"he'd sit on the porch and watch the chickens peck,
His teeth were gone but what the heck"
So apparently there's a market for anything.
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Old 07-16-2014, 02:18 PM   #12
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Quote:
Originally Posted by pensivepoet View Post
Thanks a bunch mag
Now i have that image stuck in my head.
Yesterday, and i assure you, just by chance, i heard a randy travis song. A #1 hit. It had the line~
"he'd sit on the porch and watch the chickens peck,
His teeth were gone but what the heck"
So apparently there's a market for anything.
Aww dang it, I like that song. I thought, that he walked, on water. LOL

And now, gotta queue up some Randy...
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Old 07-16-2014, 02:22 PM   #13
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I'm sorry trix, even i watched hee haw when no one was looking, but his teeth were gone so what the heck?
I think having to sing this line over and over is the reason randy fucked his wife's dentist, then ran down the middle of the road drunk and naked
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Old 07-16-2014, 02:26 PM   #14
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Quote:
Originally Posted by pensivepoet View Post
I'm sorry trix, even i watched hee haw when no one was looking, but his teeth were gone so what the heck?
I think having to sing this line over and over is the reason randy fucked his wife's dentist, then ran down the middle of the road drunk and naked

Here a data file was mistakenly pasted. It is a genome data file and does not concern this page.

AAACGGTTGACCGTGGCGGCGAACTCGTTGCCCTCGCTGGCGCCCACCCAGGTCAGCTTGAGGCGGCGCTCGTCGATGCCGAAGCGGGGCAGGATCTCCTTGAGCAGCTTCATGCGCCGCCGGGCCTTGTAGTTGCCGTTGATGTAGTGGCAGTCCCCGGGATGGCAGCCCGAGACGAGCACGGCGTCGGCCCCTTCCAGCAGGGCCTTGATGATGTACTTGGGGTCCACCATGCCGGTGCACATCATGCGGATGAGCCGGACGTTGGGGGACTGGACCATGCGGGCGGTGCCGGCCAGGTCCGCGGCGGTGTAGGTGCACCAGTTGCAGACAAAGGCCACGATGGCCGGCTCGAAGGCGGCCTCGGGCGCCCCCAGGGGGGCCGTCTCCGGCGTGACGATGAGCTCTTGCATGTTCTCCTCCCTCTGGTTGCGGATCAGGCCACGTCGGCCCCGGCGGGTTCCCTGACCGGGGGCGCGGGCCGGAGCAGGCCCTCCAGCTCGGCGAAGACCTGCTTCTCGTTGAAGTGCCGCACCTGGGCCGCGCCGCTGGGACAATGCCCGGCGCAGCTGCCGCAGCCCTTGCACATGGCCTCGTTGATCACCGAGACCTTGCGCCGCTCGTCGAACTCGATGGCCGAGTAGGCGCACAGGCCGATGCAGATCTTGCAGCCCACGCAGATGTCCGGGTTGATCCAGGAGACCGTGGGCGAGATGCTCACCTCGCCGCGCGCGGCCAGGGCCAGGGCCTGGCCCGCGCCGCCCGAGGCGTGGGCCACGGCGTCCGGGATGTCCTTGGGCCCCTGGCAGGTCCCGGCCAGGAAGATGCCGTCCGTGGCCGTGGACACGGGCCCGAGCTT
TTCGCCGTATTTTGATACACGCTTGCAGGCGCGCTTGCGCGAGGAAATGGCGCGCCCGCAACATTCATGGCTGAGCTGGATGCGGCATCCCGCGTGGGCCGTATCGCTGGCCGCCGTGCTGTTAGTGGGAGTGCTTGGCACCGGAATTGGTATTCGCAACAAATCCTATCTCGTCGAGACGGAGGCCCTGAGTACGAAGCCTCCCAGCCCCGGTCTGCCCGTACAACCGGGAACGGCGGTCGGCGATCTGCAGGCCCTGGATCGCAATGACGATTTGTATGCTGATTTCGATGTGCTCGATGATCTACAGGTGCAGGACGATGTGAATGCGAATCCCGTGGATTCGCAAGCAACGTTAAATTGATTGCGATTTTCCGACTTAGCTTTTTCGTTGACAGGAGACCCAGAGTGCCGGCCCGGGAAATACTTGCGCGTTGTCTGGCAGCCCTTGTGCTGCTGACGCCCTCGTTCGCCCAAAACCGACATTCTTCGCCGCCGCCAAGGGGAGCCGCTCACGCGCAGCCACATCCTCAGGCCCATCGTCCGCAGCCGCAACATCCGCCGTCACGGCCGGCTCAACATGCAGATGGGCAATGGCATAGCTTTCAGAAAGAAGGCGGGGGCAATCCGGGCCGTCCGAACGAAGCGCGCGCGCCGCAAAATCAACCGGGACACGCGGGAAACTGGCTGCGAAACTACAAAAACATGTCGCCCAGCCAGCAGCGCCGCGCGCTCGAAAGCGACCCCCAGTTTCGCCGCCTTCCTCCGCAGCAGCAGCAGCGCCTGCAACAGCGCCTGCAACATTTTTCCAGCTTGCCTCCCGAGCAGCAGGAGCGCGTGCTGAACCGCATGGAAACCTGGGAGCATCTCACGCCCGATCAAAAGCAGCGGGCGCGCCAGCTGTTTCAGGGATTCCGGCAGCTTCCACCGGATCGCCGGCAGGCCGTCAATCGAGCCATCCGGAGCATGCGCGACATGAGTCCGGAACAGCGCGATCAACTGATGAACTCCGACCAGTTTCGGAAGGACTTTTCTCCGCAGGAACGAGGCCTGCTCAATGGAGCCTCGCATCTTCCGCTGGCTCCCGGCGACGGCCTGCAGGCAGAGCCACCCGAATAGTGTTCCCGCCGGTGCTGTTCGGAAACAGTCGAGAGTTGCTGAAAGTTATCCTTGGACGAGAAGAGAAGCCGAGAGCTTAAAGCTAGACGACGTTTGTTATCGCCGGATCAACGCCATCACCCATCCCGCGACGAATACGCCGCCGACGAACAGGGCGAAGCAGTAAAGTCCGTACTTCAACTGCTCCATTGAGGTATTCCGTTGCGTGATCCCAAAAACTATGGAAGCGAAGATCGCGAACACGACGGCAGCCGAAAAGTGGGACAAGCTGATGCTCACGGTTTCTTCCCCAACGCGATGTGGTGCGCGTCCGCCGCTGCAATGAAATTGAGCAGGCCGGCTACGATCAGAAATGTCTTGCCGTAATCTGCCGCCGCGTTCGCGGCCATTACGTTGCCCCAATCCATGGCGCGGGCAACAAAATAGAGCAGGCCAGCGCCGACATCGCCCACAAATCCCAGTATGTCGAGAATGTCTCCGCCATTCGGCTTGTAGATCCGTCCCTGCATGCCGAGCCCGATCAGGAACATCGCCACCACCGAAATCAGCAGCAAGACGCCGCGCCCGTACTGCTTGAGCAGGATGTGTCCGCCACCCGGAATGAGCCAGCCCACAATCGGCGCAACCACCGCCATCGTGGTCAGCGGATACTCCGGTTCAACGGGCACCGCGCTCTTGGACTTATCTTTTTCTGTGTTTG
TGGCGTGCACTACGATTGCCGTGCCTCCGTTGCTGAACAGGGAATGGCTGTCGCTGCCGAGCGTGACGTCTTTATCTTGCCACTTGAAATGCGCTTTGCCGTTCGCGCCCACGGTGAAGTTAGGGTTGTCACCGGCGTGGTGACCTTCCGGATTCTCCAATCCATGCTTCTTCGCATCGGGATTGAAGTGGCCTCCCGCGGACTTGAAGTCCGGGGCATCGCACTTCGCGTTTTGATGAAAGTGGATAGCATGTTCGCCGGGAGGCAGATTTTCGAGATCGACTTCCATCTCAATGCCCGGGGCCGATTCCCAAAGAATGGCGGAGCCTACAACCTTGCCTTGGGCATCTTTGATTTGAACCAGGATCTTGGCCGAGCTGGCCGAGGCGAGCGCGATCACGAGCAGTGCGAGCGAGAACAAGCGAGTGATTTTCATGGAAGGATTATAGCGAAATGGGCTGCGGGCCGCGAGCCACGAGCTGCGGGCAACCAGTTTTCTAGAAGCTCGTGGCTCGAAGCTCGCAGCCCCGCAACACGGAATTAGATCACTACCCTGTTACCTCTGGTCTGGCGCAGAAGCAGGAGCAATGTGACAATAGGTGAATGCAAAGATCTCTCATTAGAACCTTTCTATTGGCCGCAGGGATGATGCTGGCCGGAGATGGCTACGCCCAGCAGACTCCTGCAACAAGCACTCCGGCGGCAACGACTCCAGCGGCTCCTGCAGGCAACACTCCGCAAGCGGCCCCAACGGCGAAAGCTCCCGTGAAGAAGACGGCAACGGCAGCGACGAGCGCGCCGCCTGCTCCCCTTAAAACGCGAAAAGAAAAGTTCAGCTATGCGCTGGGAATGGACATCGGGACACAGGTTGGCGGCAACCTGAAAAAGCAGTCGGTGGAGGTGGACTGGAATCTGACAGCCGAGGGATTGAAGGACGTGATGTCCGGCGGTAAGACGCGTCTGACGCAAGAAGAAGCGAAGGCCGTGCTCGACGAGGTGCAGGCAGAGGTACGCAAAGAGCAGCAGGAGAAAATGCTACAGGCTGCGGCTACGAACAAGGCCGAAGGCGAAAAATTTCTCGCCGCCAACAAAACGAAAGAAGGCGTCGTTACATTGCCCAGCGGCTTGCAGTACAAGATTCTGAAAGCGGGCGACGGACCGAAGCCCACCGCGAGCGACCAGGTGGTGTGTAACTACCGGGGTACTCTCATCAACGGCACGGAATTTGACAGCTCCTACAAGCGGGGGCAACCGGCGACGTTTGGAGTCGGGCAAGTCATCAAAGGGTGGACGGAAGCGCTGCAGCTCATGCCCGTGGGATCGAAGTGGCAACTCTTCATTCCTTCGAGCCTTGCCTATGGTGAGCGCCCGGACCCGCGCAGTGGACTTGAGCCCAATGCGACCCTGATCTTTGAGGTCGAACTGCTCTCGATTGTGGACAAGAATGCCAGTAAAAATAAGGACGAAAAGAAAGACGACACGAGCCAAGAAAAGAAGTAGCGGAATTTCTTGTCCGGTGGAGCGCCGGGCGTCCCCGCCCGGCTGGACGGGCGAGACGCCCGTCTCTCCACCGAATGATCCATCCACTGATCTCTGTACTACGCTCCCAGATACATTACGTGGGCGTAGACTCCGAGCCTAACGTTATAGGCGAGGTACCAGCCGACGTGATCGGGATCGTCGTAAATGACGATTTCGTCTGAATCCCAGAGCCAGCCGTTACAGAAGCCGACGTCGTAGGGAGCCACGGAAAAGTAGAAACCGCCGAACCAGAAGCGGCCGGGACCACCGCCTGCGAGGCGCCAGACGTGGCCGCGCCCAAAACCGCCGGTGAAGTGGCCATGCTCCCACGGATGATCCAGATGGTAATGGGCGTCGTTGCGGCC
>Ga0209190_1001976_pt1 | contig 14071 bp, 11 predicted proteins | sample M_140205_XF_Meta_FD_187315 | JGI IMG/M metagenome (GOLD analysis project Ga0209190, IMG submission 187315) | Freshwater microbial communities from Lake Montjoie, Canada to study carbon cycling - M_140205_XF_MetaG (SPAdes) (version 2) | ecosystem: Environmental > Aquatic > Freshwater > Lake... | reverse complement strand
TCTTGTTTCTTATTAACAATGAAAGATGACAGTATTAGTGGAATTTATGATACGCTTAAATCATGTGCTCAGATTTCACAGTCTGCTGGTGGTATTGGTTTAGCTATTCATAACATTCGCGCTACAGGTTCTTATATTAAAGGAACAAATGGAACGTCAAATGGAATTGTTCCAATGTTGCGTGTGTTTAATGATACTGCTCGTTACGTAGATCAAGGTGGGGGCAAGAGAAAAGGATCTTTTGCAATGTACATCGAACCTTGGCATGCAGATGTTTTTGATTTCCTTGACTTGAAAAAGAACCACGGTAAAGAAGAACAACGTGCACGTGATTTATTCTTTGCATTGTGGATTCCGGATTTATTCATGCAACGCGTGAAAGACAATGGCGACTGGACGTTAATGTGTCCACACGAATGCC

ROFL! Omg, wrong but funny!
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Old 07-16-2014, 02:26 PM   #15
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<<< retches at the thought of Randy Travis singing
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Old 07-16-2014, 02:33 PM   #16
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<<< retches at the thought of Randy Travis singing
Then you'd positively choke when you heard my rendition of his songs, lol
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Old 07-16-2014, 03:15 PM   #17
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ROFL! Omg, wrong but funny!
Ok, it was her hygenist, but i don't know how to spell hygenist and i'm too lazy to look it up.
I'm pretty sure bout the rest.
Don't make me have to use wiki
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Old 07-16-2014, 03:21 PM   #18
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How bout this~randy singing kilmer's poem to banjo, while drunk, naked, and doing his wife's hygenist. Then we'll know if it's truly a good poem.
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Old 07-16-2014, 03:46 PM   #19
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Vomit bag stuff but then, I've said that about some poems that are supposed to be classics of western culture.
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Old 07-16-2014, 03:50 PM   #20
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How bout this~randy singing kilmer's poem to banjo, while drunk, naked, and doing his wife's hygenist. Then we'll know if it's truly a good poem.
needs bass, randy with Primus backing him up. will lend a hole differ'nt meaning to...
some of the lines.
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Old 07-16-2014, 03:53 PM   #21
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Quote:
Originally Posted by twelveoone View Post
needs bass, randy with Primus backing him up. will lend a hole differ'nt meaning to...
some of the lines.
That I'd pay to hear!

Wonder if it would be as good/bad as Johnny's American Recordings.


https://m.youtube.com/watch?v=qpYW3qng78E